There are no end of summer festivals. In fact no one can say when we will see any more festivals—period. Still, you can always count on more virtual, germ-free festivals here at Guitar Moderne.
Normally I would just post this on the Guitar Moderne Facebook page, but it is so, well, fanasticos! that I had to give it a real post. Modern sounds and looping with a CRT screen based guitar? WTF! From the Japan based Electronicos Fantasticos! website: “Electronicos Fantasticos! (aka: Nikos), led by artist/musician Ei Wada, revives electrical appliances that have finished their roles into new ‘electromagnetic musical instruments’ while involving everyone. This project gradually shapes the orchestra.”
Modern electric guitar music has, at times, suffered from bouts of sameness. Employing techniques pioneered over a half century ago by Derek Bailey and Fred Frith, guitarists fanatically avoid repetitive rhythmic and/or melodic motifs and use similar preparations, to the point where they all sound virtually identical. Perhaps the form had to go through growing pains.
More recently, whether due to more schooled guitarists entering the field with wider technical skills and musical tastes, or the many new processors that allow a wealth of distinctive tones, a plethora of players, from all over the world, are creating personal voices within this idiom. The records here, solo and band, emanate from Italy, Argentina, and the US, each with its own approach to modern guitar performance.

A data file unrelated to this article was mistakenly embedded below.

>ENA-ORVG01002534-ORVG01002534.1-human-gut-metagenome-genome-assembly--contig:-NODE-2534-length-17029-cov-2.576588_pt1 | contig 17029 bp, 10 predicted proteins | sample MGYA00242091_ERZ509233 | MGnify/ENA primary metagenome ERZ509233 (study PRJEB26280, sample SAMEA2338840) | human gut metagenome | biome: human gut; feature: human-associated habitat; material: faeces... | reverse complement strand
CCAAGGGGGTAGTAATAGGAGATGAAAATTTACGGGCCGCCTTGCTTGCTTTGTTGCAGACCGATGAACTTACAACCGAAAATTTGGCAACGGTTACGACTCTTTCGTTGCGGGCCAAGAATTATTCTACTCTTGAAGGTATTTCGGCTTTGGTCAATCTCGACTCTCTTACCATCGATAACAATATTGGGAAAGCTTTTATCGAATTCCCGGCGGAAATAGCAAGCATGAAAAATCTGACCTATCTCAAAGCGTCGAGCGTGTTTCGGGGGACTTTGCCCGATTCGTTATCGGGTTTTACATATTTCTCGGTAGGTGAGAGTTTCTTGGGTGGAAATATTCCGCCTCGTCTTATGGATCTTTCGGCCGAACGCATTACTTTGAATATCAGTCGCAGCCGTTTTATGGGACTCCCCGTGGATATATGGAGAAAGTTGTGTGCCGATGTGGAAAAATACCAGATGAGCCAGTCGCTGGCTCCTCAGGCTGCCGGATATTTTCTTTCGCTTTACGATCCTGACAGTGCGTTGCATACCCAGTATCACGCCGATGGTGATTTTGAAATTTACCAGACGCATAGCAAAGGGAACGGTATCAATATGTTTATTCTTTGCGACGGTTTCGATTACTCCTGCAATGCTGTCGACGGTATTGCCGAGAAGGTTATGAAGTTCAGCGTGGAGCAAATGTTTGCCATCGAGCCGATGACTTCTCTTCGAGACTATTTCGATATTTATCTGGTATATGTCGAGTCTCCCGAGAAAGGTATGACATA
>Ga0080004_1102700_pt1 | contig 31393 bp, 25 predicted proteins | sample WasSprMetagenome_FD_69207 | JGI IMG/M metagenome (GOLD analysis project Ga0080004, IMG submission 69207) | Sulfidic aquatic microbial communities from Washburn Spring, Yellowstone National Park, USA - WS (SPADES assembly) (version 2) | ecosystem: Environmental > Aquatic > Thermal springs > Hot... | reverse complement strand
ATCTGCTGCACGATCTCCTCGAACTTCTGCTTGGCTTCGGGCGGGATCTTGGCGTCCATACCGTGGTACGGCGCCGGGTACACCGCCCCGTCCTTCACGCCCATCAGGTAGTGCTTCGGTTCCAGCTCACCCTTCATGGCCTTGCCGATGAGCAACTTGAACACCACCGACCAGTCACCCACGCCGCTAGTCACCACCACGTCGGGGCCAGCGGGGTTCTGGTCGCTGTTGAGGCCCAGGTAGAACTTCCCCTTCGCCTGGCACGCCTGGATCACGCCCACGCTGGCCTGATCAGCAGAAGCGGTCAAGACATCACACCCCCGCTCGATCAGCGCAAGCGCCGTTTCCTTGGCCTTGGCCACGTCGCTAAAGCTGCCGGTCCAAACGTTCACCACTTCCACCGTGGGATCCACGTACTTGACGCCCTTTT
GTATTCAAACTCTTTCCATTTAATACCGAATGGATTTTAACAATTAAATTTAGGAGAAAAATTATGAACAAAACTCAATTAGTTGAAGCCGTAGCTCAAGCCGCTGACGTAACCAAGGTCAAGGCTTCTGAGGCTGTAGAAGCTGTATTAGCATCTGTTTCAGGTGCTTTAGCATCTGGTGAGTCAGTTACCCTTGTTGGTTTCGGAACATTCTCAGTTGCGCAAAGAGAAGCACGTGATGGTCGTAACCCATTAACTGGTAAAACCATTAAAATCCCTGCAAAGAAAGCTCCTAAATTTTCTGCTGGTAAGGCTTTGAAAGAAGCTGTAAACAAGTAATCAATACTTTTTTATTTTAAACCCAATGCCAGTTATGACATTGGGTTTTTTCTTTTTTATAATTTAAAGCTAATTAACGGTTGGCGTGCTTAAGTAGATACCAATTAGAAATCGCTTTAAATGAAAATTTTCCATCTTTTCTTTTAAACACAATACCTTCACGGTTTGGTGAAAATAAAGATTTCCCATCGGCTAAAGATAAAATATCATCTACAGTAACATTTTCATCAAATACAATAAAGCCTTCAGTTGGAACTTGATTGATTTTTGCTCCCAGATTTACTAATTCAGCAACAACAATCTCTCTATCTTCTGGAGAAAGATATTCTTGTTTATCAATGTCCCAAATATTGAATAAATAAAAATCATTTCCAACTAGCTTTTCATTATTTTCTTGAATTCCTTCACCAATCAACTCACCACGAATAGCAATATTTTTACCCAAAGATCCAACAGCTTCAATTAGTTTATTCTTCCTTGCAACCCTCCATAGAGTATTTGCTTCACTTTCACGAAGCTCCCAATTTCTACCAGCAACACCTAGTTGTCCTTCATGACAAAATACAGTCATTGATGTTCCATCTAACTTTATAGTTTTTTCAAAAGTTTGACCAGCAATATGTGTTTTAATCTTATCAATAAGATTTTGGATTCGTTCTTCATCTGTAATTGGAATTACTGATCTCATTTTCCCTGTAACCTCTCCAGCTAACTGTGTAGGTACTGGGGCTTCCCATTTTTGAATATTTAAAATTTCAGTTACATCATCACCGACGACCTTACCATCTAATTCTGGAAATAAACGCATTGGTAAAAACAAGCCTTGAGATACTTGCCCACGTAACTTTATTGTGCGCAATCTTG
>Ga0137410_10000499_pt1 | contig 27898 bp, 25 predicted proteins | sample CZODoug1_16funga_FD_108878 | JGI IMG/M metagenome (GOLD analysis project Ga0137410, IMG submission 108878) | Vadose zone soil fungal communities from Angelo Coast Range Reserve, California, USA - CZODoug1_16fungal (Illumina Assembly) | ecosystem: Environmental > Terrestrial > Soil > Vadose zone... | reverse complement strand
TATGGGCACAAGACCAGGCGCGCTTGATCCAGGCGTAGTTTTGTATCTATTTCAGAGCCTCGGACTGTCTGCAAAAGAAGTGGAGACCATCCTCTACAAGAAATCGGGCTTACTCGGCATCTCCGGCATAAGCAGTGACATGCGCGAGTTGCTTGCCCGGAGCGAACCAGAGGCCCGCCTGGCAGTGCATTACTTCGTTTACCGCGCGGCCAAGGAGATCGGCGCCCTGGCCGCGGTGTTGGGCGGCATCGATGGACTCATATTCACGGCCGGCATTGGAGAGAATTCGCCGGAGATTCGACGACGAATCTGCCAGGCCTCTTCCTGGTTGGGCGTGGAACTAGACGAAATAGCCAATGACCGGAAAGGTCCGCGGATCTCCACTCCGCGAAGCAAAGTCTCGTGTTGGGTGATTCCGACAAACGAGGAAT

Though live music shows are starting again, it is with limited audiences—hence limited money, so it would help these artists if you were to buy their recordings. Also, it will give you something to do all while we all wait this out.
I first saw Brandon Ross with Cassandra Wilson back in the Nineties. His application of a jazz sensibility to Wilson’s Sarah Vaughn meets Joni Mitchell stylings was revelatory. I later learned about the amazing Harriet Tubman, his band with drummer J.T. Lewis and bassist Melvin Gibbs, but am sorry to say it was at a time when I was not ready for them. Delving into Ross’ work for this interview, I discovered that he embodies everything Guitar Moderne is about: personal style, adventurous playing, disregard for genre, and experiments with electronics. Our conversation ranged wide and very long. I tried to include the best bits here.